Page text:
SAT Tip: Five Test-Day Pacing Strategies

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This tip on improving your SAT score was provided by Vivian Kerr at Veritas Prep.

Test Day lingering on the horizon? Here’s a quick reminder how to move efficiently and confidently through the exam without breaking a sweat.

Remember where you are within each section. The SAT is really 10 mini-tests. Since the section lengths vary from 10 minutes to 25 minutes, you’ll need to check in with your watch or classroom clock against your remaining questions to make sure you’re moving at a strong pace.

Don’t let one tough math question bog you down. Math questions go from easy to hard within each SAT section, meaning they will get more difficult (and take more time) as you go. Occasionally, you might see a very challenging medium-level SAT question in the middle or toward the end of the section. Remember that you still have to get to the hard questions at the end. Sometimes it’s just not worth spending two to three minutes getting it correct. If it involves too much algebra, and you can’t see a simpler way in, circle it and skip it. You can always come back to it if you have more time at the end.

Move quickly through Sentence Completion questions. The layout of the SAT Reading sections starts with Sentence Completion test questions and then moves on to the SAT Reading Comprehension. You will absolutely want to spend the bulk of your time on Reading Comprehension, so move confidently through the Sentence Completions. Don’t rush, but just know that if you spend too much time on them, you risk leaving more Reading questions blank. You will definitely want to practice this balancing act by doing timed Reading sections before test day.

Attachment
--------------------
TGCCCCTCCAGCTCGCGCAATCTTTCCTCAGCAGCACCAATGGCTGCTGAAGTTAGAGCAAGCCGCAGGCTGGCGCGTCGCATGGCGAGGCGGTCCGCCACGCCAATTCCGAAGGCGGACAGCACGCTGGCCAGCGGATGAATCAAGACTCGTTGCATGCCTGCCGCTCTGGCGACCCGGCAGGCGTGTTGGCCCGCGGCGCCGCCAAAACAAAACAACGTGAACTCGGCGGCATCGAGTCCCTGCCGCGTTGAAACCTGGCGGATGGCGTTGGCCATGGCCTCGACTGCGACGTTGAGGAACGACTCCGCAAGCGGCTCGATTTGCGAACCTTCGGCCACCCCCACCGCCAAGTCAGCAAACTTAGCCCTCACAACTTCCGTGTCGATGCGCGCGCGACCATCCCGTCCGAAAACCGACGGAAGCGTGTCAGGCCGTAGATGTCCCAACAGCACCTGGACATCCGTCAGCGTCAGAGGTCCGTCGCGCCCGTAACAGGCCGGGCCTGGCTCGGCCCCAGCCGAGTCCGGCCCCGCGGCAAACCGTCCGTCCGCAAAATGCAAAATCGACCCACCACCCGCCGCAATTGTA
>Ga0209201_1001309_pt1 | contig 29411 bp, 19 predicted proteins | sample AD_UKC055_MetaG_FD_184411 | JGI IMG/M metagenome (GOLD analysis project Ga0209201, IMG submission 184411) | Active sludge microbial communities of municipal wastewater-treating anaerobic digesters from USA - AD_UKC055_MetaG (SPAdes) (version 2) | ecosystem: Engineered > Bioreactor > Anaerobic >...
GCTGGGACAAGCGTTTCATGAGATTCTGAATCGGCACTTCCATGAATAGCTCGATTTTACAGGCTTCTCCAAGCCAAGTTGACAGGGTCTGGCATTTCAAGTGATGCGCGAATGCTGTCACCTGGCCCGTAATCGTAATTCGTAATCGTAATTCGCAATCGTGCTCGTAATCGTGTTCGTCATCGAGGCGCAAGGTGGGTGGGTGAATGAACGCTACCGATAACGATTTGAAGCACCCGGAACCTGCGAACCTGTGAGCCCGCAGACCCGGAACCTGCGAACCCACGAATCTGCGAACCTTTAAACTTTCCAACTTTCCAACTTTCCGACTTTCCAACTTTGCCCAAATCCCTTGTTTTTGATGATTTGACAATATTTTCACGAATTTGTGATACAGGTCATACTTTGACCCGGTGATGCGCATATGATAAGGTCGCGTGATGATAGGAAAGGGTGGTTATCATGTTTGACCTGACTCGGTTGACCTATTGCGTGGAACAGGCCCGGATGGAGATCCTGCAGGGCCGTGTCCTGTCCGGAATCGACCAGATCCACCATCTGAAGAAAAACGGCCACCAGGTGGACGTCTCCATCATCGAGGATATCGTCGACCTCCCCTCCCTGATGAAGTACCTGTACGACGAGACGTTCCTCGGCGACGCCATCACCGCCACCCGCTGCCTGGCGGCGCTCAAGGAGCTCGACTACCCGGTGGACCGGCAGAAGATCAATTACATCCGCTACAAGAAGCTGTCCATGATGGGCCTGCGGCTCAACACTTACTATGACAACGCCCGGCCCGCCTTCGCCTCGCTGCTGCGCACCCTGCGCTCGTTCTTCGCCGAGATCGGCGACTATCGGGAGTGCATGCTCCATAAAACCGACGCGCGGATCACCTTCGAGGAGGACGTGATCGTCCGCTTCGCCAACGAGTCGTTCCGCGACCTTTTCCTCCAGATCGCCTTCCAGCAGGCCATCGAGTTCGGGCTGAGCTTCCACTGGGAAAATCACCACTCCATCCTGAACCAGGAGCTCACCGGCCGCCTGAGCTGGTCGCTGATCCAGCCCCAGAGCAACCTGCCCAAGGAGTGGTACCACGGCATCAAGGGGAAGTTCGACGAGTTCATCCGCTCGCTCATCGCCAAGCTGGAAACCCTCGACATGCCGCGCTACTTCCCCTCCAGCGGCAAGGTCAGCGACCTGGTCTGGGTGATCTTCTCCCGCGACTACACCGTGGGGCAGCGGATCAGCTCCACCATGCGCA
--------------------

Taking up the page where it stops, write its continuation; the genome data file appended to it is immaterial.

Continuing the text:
Avoid reading the entire paragraph for Improving Paragraphs questions. Most Improving Paragraphs questions ask only about a specific sentence, and they’re much more like Improving Sentence test questions than Reading passages. Scan the questions for each passage (there should only be a few). Unless they ask about the paragraph as a whole, don’t waste valuable time reading the entire thing.

Treat every section as if it counts. We know that the SAT contains an experimental section, where new questions are tested before they appear on the official test, but there is no reason you should waste valuable test time trying to guess which one it is. The questions in the experimental section will not be markedly different from the other sections, except that your answers do not count toward your final score. Calmly and methodically work through all SAT sections as if they are all part of your final score.

Use the practice tests you’ve taken before Test Day to learn which questions are your strengths and attack them first. Get as many points as you can, skip the hard ones, and come back to them on a “second pass.” Remember that within each section on Test Day, you can answer the questions in any order.

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